Posts in this series:
In our previous post, we looked at why we might compose, seeing it's primarily an edge concern, where we're exposing our services to end users. Those end users could be customers, or they could be internal business users, anyone really.
Once we see that we need to compose, the next logical step is to determine how we should compose. But before we get too far, it is worth examining if we have any other last resorts. Composition is a tough challenge, and there aren't a lot of tools to help us (depending on your technology), so it's always worth examining if we can avoid the problem altogether.
Sidestepping the composition problem typically means we directly expose our services as independent applications to the end user. That doesn't mean there isn't anything shared between apps, but that we don't try to compose multiple logical services into a single physical deployment. When I worked in e-commerce a decade or so ago, this was our approach:
Each one of our services is directly exposed to the end user as a separate subdomain of our main site. Shared assets (things like CSS, images, all those junky analytics trackers) push out to a CDN to be shared among all sites.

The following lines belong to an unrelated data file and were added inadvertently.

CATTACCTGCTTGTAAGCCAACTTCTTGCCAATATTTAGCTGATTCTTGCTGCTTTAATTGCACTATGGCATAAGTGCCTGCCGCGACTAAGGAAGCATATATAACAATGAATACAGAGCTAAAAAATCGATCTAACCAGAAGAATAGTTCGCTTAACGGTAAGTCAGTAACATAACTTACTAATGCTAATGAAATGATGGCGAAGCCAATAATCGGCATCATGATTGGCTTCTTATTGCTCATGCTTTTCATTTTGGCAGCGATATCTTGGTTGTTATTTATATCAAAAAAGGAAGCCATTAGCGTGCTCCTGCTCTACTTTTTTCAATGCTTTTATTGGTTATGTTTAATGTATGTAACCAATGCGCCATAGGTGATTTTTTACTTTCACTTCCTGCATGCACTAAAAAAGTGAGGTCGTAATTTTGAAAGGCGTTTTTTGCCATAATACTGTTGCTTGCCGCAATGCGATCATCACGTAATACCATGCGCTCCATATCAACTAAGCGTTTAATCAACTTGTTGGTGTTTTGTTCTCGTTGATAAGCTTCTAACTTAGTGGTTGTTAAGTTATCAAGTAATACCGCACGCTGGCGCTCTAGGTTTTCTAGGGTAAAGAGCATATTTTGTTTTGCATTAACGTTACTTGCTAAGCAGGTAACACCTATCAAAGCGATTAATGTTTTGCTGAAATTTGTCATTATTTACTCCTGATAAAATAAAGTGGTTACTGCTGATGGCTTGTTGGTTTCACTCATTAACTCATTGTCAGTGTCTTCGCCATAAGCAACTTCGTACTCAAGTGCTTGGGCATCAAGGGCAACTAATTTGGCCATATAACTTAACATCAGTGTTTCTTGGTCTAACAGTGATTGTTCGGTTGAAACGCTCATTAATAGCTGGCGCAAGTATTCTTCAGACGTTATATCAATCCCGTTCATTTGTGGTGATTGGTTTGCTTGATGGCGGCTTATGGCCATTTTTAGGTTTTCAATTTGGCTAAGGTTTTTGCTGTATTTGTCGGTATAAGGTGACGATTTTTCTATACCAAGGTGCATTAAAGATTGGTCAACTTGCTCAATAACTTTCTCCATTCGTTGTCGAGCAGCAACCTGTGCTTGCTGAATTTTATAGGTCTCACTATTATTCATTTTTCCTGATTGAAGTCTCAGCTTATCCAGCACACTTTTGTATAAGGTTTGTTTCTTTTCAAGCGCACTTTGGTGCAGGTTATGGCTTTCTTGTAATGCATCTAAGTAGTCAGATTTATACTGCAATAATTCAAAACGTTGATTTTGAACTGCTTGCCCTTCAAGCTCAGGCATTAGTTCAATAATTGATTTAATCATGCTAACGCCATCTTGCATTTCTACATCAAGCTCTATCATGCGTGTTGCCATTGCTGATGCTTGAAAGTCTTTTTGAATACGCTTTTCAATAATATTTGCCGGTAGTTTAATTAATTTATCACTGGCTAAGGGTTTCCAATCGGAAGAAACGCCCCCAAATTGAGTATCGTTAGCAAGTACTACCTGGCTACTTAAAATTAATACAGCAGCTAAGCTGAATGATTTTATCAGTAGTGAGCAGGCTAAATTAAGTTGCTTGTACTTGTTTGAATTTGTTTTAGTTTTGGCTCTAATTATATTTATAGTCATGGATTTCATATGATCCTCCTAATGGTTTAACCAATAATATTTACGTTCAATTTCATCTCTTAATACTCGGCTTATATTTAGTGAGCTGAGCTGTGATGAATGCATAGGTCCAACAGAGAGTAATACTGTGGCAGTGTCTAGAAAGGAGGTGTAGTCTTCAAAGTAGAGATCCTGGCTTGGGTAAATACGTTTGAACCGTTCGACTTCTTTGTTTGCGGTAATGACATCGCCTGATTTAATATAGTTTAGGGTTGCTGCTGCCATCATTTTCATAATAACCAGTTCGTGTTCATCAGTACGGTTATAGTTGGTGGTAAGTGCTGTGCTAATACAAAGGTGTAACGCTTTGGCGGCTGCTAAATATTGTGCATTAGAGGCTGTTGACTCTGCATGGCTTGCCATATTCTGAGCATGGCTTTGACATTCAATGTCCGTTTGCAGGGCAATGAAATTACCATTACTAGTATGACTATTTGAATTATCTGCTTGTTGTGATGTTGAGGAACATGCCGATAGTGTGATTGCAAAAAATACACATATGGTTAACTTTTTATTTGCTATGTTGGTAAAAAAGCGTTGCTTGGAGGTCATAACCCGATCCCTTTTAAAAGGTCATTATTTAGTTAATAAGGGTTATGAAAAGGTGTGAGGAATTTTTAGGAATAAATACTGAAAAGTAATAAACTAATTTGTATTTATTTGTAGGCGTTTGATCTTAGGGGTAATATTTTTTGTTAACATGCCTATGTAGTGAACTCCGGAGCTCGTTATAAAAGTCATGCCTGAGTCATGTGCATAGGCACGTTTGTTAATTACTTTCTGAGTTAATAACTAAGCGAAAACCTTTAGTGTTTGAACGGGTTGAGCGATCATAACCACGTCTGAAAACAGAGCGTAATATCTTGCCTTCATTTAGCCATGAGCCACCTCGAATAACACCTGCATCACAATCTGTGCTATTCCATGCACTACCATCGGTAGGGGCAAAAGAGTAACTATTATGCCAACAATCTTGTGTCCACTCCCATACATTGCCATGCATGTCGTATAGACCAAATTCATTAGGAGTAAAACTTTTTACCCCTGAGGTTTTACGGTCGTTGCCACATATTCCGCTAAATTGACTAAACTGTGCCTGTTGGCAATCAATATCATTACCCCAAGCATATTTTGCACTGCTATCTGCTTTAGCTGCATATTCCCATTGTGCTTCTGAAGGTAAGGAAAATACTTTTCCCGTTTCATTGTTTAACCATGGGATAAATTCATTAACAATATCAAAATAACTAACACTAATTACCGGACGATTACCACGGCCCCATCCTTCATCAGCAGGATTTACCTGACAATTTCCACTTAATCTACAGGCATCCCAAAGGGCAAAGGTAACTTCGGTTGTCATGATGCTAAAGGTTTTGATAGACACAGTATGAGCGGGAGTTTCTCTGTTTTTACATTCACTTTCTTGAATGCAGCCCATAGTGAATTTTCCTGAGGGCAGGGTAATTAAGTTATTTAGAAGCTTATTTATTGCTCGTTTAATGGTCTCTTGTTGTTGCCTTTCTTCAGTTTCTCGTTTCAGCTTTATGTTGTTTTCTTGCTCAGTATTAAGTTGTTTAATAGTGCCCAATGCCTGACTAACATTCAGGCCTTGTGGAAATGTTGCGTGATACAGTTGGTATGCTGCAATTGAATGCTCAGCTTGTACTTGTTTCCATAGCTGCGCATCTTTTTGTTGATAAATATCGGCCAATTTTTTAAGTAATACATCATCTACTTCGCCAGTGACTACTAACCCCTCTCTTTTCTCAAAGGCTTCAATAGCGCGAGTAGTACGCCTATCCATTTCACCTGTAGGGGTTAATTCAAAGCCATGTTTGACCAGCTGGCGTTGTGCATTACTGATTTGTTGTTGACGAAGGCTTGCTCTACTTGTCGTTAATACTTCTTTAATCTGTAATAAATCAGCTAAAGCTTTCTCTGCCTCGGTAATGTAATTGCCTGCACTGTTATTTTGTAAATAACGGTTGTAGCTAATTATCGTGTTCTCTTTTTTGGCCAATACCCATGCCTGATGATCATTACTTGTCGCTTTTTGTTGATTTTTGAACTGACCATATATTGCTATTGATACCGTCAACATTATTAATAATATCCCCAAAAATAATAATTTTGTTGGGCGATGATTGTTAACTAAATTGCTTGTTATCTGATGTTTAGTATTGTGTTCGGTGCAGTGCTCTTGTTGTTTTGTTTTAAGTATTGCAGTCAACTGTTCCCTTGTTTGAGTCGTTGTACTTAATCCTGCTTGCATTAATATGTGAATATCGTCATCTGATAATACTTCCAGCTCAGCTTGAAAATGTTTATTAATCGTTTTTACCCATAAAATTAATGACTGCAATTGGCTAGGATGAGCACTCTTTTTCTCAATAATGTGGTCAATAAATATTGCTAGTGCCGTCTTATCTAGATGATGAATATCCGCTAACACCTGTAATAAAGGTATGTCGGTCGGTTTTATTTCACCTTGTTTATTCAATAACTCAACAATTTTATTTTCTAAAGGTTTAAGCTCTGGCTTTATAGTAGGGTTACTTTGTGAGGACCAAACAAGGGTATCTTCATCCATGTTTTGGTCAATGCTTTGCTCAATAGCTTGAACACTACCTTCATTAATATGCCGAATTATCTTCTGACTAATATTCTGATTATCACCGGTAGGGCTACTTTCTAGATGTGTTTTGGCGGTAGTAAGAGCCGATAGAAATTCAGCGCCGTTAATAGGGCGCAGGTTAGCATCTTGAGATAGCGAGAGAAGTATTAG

While this worked for us, it made it quite difficult to share anything more substantial than static assets. The cart widget, authentication widget, and that's about all we managed to share. And those were moving mountains to get that working.
The other major downside is this approach directly exposed our service boundaries to the end user. That's not necessarily a bad thing, if our services are designed to service the end user, but in this case, it was more back-end management that forced our boundaries.
It's just difficult to mimic composition with disparate apps. While it can be done, there are a number of limitations that would force us to finally decide to compose.
Once we decide to compose, we then need to decide where to compose. Broadly speaking, there are 3 major components to servicing a request to the end user:
We can compose directly in the browser, where the user views the page. We can also compose on the server side, which is the piece that builds out the markup and assets to deliver to the end user. And finally, not to be neglected, we can compose in the database itself (assuming our system pulls information from a database to build the markup).
In the next post, we'll look at composing on the browser.